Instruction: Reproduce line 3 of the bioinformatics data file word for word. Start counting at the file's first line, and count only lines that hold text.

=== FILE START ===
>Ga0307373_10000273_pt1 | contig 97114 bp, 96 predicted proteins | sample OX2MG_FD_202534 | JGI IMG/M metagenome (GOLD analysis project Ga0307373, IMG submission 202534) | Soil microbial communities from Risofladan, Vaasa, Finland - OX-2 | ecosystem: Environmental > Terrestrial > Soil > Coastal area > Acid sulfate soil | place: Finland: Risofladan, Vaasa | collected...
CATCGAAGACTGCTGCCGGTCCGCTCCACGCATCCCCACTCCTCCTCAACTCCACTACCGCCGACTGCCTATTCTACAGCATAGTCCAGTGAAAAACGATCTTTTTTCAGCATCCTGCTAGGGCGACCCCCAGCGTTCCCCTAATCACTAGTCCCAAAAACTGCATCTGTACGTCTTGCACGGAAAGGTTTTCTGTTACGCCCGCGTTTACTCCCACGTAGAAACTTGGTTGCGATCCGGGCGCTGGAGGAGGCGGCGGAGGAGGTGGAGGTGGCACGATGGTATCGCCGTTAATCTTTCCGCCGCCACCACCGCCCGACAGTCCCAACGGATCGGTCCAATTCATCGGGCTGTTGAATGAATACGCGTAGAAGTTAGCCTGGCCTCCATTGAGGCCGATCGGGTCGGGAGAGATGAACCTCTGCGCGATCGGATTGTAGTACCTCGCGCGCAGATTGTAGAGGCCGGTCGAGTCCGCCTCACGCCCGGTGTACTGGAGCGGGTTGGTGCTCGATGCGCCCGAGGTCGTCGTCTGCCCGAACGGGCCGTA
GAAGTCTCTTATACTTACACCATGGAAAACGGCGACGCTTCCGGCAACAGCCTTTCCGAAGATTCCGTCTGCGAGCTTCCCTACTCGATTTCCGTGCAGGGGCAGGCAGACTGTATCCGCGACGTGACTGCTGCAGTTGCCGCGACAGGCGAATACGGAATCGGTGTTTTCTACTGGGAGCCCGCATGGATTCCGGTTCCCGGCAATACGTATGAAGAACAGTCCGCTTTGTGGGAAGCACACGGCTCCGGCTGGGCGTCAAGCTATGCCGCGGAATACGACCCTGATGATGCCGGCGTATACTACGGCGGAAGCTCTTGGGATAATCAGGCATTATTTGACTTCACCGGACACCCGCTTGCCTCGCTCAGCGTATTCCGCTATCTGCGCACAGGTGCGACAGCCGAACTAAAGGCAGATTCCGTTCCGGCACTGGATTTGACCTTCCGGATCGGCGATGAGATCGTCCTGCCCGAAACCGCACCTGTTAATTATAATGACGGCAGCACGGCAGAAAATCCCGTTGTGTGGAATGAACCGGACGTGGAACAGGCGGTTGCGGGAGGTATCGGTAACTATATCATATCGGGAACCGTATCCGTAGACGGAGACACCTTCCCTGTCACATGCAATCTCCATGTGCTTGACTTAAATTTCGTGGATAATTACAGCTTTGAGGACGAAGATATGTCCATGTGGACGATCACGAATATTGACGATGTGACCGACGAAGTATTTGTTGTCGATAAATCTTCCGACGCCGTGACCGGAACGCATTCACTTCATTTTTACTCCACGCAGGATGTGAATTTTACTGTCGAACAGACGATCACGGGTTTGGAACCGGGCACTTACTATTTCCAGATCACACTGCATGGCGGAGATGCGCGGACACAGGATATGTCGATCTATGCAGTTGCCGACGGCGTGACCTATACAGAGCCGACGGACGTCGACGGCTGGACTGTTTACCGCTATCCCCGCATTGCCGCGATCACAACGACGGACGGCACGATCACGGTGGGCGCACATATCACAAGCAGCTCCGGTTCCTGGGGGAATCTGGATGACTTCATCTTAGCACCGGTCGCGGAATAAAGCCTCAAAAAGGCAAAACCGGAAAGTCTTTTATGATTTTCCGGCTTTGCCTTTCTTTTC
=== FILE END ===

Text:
GAAGTCTCTTATACTTACACCATGGAAAACGGCGACGCTTCCGGCAACAGCCTTTCCGAAGATTCCGTCTGCGAGCTTCCCTACTCGATTTCCGTGCAGGGGCAGGCAGACTGTATCCGCGACGTGACTGCTGCAGTTGCCGCGACAGGCGAATACGGAATCGGTGTTTTCTACTGGGAGCCCGCATGGATTCCGGTTCCCGGCAATACGTATGAAGAACAGTCCGCTTTGTGGGAAGCACACGGCTCCGGCTGGGCGTCAAGCTATGCCGCGGAATACGACCCTGATGATGCCGGCGTATACTACGGCGGAAGCTCTTGGGATAATCAGGCATTATTTGACTTCACCGGACACCCGCTTGCCTCGCTCAGCGTATTCCGCTATCTGCGCACAGGTGCGACAGCCGAACTAAAGGCAGATTCCGTTCCGGCACTGGATTTGACCTTCCGGATCGGCGATGAGATCGTCCTGCCCGAAACCGCACCTGTTAATTATAATGACGGCAGCACGGCAGAAAATCCCGTTGTGTGGAATGAACCGGACGTGGAACAGGCGGTTGCGGGAGGTATCGGTAACTATATCATATCGGGAACCGTATCCGTAGACGGAGACACCTTCCCTGTCACATGCAATCTCCATGTGCTTGACTTAAATTTCGTGGATAATTACAGCTTTGAGGACGAAGATATGTCCATGTGGACGATCACGAATATTGACGATGTGACCGACGAAGTATTTGTTGTCGATAAATCTTCCGACGCCGTGACCGGAACGCATTCACTTCATTTTTACTCCACGCAGGATGTGAATTTTACTGTCGAACAGACGATCACGGGTTTGGAACCGGGCACTTACTATTTCCAGATCACACTGCATGGCGGAGATGCGCGGACACAGGATATGTCGATCTATGCAGTTGCCGACGGCGTGACCTATACAGAGCCGACGGACGTCGACGGCTGGACTGTTTACCGCTATCCCCGCATTGCCGCGATCACAACGACGGACGGCACGATCACGGTGGGCGCACATATCACAAGCAGCTCCGGTTCCTGGGGGAATCTGGATGACTTCATCTTAGCACCGGTCGCGGAATAAAGCCTCAAAAAGGCAAAACCGGAAAGTCTTTTATGATTTTCCGGCTTTGCCTTTCTTTTC